The whole earth is filled with his glory.

If God is saying it, Paul is preaching it, and the angels are singing it, I’m guessing it’s good theology. All these scriptures (and countless others) seem to indicate that this world (ontologically speaking, not its ethical systems per se) is good, this world is God’s, and this world is filled with his glory.  What that means for us in worship is this: the glory of God isn’t something we need to cry out for as much as it’s something we need to wake up to. 

When Jesus prayed for his followers (in John 17:15-17), he was explicit in not asking God to take us from the world, but God using us in this world. But Gnosticism soon appeared as a major threat to the church living as salt and light in this world; their influence was strong, if subtle, even leading up to those critical councils of the 4th Century who sought to articulate orthodox doctrine in those creeds. Think about it in light of the first half of the Apostles’ Creed:

I believe in God the Father Almighty
Creator of heaven and earth.
I believe in Jesus Christ, God’s only Son, our Lord,
Who was conceived by the Holy Spirit,    
Born of the Virgin Mary,
Suffered under Pontius Pilate,
Was crucified, dead, and was buried.

Notice anything missing there? (Hint: the entire life of Jesus!) This paramount creed goes from the conception and birth of Jesus straight to the suffering death of Jesus, with nothing to say at all about the actual life of Jesus. Consequently, what we’ve ended up with are Christians who “believe” (propositionally) in the virgin birth and vicious death of Jesus but do little-to-nothing to actually follow his life in their day to day, normal life. We give no attention to how we lived his life, or what that might mean for how we are to live ours. We think trusting Jesus gains us entrance into some other life in some other place, instead of granting him access into all of our life, here and now.

I remember hearing a church slogan one time, to be “In the world but not Of it.” Sadly, instead, our worship today reflects our hope of being “Out of this world and not in it!”

Now, of course we need songs that celebrate God’s Heaven, God’s otherness, his eternal glory. And of course we need songs that articulate the hope that we have in light of this life’s trials. But we must not continue to do so at the expense of this world, this life, and this moment.

We do need songs that give a glimpse into our eternal life, but we urgently need songs that help give people vision for this life. If we’re not careful, we will inadvertently lead our congregations right back down the age-old, slippery slope of Gnosticism.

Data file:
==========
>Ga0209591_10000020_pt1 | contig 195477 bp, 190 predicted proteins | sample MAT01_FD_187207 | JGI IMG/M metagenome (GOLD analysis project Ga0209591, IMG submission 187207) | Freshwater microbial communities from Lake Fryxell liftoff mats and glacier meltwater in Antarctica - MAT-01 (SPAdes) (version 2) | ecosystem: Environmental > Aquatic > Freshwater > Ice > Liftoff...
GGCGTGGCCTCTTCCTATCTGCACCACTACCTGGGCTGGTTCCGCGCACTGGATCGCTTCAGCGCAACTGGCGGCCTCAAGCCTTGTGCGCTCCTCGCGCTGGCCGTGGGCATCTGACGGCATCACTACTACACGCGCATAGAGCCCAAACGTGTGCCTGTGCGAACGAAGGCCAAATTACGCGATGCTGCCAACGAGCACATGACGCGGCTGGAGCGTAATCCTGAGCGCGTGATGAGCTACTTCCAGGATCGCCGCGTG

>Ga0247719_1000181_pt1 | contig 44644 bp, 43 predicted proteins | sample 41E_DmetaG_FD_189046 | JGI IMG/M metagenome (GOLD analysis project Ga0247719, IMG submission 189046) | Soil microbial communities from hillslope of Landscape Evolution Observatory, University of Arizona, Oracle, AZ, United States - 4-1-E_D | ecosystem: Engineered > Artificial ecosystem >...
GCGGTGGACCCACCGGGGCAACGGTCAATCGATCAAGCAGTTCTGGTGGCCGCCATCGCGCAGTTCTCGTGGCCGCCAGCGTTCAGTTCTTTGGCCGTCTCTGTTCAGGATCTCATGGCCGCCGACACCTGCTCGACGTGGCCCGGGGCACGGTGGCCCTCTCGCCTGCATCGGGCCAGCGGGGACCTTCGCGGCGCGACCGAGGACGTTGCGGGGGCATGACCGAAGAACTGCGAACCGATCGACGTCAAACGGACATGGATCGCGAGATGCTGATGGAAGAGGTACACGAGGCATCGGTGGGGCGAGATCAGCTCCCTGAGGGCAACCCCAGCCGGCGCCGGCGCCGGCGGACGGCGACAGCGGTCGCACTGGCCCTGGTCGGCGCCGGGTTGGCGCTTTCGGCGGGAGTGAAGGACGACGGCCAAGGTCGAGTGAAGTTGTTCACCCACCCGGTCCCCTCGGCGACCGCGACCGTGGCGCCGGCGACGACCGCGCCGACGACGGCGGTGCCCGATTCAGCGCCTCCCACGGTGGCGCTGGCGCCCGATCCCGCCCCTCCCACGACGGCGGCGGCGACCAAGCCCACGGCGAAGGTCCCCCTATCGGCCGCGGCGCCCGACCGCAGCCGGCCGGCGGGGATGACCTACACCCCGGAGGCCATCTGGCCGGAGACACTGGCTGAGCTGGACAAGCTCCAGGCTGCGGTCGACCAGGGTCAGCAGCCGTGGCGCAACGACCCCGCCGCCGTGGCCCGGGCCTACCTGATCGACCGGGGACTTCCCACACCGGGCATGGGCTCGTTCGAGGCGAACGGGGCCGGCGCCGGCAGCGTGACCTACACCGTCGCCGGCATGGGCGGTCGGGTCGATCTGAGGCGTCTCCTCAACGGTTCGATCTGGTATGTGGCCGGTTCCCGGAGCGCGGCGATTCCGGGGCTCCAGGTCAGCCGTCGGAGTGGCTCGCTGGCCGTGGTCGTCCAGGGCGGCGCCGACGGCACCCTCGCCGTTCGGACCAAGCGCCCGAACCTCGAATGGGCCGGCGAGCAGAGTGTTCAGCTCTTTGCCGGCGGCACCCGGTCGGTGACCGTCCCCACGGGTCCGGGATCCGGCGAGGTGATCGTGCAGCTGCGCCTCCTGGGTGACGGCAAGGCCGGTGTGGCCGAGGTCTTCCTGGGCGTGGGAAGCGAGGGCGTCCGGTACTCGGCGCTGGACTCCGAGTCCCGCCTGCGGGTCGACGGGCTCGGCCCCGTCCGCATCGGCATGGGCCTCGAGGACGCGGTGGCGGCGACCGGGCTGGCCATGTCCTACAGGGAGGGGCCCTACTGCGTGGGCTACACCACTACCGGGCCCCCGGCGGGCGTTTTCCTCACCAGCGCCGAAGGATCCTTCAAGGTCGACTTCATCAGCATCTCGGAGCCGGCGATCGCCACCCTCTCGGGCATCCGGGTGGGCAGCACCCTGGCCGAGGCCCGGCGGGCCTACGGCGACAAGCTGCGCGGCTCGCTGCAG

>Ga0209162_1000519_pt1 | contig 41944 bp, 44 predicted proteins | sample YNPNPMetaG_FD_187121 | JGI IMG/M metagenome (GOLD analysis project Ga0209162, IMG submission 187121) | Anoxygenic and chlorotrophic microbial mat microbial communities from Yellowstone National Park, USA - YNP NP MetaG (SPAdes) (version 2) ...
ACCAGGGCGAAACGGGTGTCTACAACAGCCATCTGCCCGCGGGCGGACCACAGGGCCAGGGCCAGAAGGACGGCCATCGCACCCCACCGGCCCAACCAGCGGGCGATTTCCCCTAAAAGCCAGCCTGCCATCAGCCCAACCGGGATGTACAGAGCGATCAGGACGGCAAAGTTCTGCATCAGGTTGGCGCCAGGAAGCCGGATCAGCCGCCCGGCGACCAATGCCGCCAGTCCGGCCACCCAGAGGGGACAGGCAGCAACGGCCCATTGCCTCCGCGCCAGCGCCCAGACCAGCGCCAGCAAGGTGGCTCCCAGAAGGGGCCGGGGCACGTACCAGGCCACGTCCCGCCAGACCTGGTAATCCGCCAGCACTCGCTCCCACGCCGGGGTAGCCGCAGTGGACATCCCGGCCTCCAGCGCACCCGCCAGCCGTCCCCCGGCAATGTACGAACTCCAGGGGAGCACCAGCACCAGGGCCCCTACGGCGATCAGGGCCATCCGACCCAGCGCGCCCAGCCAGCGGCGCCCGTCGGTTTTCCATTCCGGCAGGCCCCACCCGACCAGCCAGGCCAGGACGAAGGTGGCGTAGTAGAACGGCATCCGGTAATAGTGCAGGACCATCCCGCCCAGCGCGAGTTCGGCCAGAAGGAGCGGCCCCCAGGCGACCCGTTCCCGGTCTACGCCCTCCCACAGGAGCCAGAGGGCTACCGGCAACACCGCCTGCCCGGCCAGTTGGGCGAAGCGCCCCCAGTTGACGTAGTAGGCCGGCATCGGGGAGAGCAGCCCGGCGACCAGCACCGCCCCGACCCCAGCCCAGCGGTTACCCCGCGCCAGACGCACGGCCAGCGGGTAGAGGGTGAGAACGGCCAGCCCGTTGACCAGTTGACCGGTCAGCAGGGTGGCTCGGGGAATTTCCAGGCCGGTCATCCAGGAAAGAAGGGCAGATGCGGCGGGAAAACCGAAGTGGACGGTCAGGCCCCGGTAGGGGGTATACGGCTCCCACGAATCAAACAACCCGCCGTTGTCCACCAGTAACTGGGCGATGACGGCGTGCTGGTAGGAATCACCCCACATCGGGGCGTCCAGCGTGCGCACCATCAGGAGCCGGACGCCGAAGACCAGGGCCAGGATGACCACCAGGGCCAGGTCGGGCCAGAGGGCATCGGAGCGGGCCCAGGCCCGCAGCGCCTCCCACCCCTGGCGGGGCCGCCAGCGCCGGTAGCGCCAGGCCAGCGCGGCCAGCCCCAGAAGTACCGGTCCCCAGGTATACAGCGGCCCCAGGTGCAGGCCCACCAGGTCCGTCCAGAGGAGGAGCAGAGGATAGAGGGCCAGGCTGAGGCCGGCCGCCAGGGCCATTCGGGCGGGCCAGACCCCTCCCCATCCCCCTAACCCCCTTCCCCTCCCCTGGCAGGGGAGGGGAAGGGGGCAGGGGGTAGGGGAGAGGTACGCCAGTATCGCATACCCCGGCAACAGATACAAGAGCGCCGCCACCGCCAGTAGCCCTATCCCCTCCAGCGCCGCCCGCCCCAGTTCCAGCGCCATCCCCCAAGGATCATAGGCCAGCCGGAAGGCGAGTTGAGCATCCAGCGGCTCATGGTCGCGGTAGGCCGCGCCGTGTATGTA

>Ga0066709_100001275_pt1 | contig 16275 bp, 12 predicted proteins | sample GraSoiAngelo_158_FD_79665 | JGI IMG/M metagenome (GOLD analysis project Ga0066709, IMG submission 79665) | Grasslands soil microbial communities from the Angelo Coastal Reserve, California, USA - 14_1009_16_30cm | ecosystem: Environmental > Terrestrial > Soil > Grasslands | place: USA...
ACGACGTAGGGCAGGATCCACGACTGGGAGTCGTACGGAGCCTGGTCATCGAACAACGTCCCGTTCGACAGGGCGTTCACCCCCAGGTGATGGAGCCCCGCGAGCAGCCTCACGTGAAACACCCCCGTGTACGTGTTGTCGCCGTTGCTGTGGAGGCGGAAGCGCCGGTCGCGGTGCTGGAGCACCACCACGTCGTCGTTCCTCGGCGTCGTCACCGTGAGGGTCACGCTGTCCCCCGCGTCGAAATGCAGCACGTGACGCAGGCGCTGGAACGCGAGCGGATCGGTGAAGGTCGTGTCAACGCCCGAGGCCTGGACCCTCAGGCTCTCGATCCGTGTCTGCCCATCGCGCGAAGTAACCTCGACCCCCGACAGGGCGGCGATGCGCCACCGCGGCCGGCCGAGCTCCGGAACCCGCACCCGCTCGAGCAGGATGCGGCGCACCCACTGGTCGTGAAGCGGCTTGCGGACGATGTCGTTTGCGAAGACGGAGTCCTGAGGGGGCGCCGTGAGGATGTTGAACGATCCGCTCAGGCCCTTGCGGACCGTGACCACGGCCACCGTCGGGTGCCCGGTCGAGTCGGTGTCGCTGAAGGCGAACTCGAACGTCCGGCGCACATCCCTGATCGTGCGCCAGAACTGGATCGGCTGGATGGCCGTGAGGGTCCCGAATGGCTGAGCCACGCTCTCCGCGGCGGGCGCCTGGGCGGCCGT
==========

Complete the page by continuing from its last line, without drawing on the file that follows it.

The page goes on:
Jason Upton prophetically asked it like this: “How long are you going to keep running from my presence thinking that you’re running to my presence?” In a culture that flocks from one event to the next, one album to the next, one moment to the next, my hope is that we’d see what might be possible if we woke up to the reality in-between those events, aside from those albums, and outside those rarefied moments, because that is where real, ordinary life happens. John Lennon said famously, “Life is what happens when you’re too busy making other plans.

At a deeper level though: why do we keep slipping down this slope? I think it’s because it’s so much easier to worship God, be attentive to his Spirit, be reflective with his Word—when we’re away. So of course we end up singing lots of songs about one day being ultimately and forever away. We even project this onto our eschatology, interpreting things like Paul’s (in 1 Thes. 4:17) mentioning us “meeting the Lord in the air” as him taking us away, as opposed to us ushering Him into our world as its King (exactly like his entrance on Palm Sunday).

On retreats, at events, we’re listening for his word, we’re looking for his working. But taking my son to football practice? Vacuuming the living room? Cleaning dishes? I end up doing those with a grumbling spirit, a victimized attitude, and passive-aggression towards my wife. If I’m going to recognize God’s radical availability at all times, I’m going to have to change my attitude, my heart, and my life.

So my closing hope is that we would be less concerned with crying out to God so passionately in big stadiums, and more concerned with attending God more steadily in real life. And my prayer would be the following words that I wrote with Micah Massey a few months ago. May it be!

Open up our eyes to see
You in the ordinary
We don’t want to miss you anymore
Open every eye to see
Everyday, everything
Is burning with the glory of the Lord

Aaron Keyes (10000 Fathers)



Songs By Aaron Keyes

Blogs By Aaron Keyes